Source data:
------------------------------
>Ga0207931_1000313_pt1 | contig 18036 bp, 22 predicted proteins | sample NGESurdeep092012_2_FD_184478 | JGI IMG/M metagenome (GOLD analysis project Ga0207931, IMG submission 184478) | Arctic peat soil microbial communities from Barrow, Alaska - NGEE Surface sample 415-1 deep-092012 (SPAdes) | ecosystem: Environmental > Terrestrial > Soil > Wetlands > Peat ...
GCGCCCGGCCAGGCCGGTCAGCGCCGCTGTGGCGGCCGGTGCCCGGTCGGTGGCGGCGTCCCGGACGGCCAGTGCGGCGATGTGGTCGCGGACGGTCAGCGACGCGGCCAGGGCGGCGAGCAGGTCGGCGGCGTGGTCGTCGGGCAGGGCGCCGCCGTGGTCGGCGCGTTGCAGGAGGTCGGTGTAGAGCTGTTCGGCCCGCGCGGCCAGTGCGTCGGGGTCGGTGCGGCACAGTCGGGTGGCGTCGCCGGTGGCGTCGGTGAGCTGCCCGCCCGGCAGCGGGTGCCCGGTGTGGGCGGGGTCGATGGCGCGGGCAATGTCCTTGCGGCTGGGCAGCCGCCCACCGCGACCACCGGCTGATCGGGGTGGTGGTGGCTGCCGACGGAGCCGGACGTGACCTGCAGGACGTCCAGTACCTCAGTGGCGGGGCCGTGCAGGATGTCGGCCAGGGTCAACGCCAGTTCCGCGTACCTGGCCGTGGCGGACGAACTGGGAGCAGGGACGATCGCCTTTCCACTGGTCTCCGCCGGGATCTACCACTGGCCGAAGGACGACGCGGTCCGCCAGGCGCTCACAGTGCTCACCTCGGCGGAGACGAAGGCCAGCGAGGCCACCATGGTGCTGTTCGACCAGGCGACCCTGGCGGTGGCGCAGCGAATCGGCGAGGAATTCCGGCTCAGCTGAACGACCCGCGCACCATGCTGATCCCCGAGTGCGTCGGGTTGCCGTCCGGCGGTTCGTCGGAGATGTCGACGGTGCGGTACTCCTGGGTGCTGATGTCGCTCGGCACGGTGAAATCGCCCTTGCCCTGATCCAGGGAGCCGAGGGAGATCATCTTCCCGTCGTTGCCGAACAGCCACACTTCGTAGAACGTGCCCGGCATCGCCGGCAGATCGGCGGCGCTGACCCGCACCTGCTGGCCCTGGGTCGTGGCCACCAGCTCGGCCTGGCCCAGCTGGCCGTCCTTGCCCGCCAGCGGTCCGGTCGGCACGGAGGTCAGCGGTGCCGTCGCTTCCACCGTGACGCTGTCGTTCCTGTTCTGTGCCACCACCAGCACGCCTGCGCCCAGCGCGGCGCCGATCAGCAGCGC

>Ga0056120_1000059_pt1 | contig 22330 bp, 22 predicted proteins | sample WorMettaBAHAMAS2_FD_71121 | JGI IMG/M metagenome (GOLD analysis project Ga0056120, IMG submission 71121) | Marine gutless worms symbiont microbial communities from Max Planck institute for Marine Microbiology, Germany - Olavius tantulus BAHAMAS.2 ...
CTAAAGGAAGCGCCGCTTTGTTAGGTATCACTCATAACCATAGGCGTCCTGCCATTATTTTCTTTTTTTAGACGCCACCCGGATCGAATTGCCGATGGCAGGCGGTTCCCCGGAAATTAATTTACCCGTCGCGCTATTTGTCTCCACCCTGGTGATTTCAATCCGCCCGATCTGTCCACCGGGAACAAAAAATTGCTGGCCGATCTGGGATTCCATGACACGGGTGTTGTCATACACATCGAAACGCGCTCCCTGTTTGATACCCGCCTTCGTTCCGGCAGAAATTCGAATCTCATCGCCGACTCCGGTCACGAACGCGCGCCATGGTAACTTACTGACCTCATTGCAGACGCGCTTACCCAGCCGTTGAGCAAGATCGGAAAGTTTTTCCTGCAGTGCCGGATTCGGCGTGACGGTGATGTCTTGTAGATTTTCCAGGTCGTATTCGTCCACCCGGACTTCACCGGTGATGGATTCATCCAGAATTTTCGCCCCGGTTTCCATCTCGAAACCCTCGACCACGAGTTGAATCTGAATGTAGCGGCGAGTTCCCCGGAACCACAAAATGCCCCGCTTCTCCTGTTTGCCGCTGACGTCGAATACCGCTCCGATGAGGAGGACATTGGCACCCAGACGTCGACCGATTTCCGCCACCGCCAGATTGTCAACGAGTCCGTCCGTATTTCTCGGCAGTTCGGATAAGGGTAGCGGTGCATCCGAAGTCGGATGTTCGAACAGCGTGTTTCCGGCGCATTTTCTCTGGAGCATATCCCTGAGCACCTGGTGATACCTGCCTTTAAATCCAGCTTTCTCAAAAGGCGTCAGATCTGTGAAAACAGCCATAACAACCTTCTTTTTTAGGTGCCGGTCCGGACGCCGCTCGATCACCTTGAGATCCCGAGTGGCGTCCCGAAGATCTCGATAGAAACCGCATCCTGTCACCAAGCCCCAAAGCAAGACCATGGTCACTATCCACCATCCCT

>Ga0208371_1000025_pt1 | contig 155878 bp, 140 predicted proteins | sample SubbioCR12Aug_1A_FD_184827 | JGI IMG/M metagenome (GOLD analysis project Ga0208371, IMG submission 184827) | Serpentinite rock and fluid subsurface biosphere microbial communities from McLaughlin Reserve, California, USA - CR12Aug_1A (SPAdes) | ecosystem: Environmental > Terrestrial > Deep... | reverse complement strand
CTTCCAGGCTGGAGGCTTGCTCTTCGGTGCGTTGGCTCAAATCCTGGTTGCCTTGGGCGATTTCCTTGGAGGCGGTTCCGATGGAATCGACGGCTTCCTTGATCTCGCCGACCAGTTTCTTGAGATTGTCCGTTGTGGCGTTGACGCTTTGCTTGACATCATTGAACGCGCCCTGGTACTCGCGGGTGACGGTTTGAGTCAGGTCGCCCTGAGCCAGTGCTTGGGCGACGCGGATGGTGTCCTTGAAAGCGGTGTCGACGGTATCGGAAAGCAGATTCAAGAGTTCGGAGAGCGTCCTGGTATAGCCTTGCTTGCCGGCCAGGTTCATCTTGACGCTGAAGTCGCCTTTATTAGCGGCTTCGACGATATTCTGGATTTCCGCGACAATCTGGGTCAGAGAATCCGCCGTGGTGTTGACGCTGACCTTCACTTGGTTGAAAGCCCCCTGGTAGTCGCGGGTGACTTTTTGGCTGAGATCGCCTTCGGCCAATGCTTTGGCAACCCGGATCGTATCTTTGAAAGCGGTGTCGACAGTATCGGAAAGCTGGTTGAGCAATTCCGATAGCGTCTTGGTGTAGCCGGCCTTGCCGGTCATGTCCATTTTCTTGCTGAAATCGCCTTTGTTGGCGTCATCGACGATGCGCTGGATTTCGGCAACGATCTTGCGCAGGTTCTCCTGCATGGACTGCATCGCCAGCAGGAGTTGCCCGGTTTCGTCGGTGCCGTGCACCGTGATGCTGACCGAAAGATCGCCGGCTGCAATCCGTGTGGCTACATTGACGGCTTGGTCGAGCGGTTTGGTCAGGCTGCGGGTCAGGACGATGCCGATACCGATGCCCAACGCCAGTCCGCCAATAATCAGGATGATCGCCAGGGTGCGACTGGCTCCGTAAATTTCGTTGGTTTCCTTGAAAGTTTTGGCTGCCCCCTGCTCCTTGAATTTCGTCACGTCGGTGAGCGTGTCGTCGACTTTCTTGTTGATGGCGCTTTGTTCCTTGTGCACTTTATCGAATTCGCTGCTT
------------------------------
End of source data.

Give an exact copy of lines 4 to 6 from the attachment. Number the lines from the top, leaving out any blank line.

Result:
CTAAAGGAAGCGCCGCTTTGTTAGGTATCACTCATAACCATAGGCGTCCTGCCATTATTTTCTTTTTTTAGACGCCACCCGGATCGAATTGCCGATGGCAGGCGGTTCCCCGGAAATTAATTTACCCGTCGCGCTATTTGTCTCCACCCTGGTGATTTCAATCCGCCCGATCTGTCCACCGGGAACAAAAAATTGCTGGCCGATCTGGGATTCCATGACACGGGTGTTGTCATACACATCGAAACGCGCTCCCTGTTTGATACCCGCCTTCGTTCCGGCAGAAATTCGAATCTCATCGCCGACTCCGGTCACGAACGCGCGCCATGGTAACTTACTGACCTCATTGCAGACGCGCTTACCCAGCCGTTGAGCAAGATCGGAAAGTTTTTCCTGCAGTGCCGGATTCGGCGTGACGGTGATGTCTTGTAGATTTTCCAGGTCGTATTCGTCCACCCGGACTTCACCGGTGATGGATTCATCCAGAATTTTCGCCCCGGTTTCCATCTCGAAACCCTCGACCACGAGTTGAATCTGAATGTAGCGGCGAGTTCCCCGGAACCACAAAATGCCCCGCTTCTCCTGTTTGCCGCTGACGTCGAATACCGCTCCGATGAGGAGGACATTGGCACCCAGACGTCGACCGATTTCCGCCACCGCCAGATTGTCAACGAGTCCGTCCGTATTTCTCGGCAGTTCGGATAAGGGTAGCGGTGCATCCGAAGTCGGATGTTCGAACAGCGTGTTTCCGGCGCATTTTCTCTGGAGCATATCCCTGAGCACCTGGTGATACCTGCCTTTAAATCCAGCTTTCTCAAAAGGCGTCAGATCTGTGAAAACAGCCATAACAACCTTCTTTTTTAGGTGCCGGTCCGGACGCCGCTCGATCACCTTGAGATCCCGAGTGGCGTCCCGAAGATCTCGATAGAAACCGCATCCTGTCACCAAGCCCCAAAGCAAGACCATGGTCACTATCCACCATCCCT

>Ga0208371_1000025_pt1 | contig 155878 bp, 140 predicted proteins | sample SubbioCR12Aug_1A_FD_184827 | JGI IMG/M metagenome (GOLD analysis project Ga0208371, IMG submission 184827) | Serpentinite rock and fluid subsurface biosphere microbial communities from McLaughlin Reserve, California, USA - CR12Aug_1A (SPAdes) | ecosystem: Environmental > Terrestrial > Deep... | reverse complement strand
CTTCCAGGCTGGAGGCTTGCTCTTCGGTGCGTTGGCTCAAATCCTGGTTGCCTTGGGCGATTTCCTTGGAGGCGGTTCCGATGGAATCGACGGCTTCCTTGATCTCGCCGACCAGTTTCTTGAGATTGTCCGTTGTGGCGTTGACGCTTTGCTTGACATCATTGAACGCGCCCTGGTACTCGCGGGTGACGGTTTGAGTCAGGTCGCCCTGAGCCAGTGCTTGGGCGACGCGGATGGTGTCCTTGAAAGCGGTGTCGACGGTATCGGAAAGCAGATTCAAGAGTTCGGAGAGCGTCCTGGTATAGCCTTGCTTGCCGGCCAGGTTCATCTTGACGCTGAAGTCGCCTTTATTAGCGGCTTCGACGATATTCTGGATTTCCGCGACAATCTGGGTCAGAGAATCCGCCGTGGTGTTGACGCTGACCTTCACTTGGTTGAAAGCCCCCTGGTAGTCGCGGGTGACTTTTTGGCTGAGATCGCCTTCGGCCAATGCTTTGGCAACCCGGATCGTATCTTTGAAAGCGGTGTCGACAGTATCGGAAAGCTGGTTGAGCAATTCCGATAGCGTCTTGGTGTAGCCGGCCTTGCCGGTCATGTCCATTTTCTTGCTGAAATCGCCTTTGTTGGCGTCATCGACGATGCGCTGGATTTCGGCAACGATCTTGCGCAGGTTCTCCTGCATGGACTGCATCGCCAGCAGGAGTTGCCCGGTTTCGTCGGTGCCGTGCACCGTGATGCTGACCGAAAGATCGCCGGCTGCAATCCGTGTGGCTACATTGACGGCTTGGTCGAGCGGTTTGGTCAGGCTGCGGGTCAGGACGATGCCGATACCGATGCCCAACGCCAGTCCGCCAATAATCAGGATGATCGCCAGGGTGCGACTGGCTCCGTAAATTTCGTTGGTTTCCTTGAAAGTTTTGGCTGCCCCCTGCTCCTTGAATTTCGTCACGTCGGTGAGCGTGTCGTCGACTTTCTTGTTGATGGCGCTTTGTTCCTTGTGCACTTTATCGAATTCGCTGCTT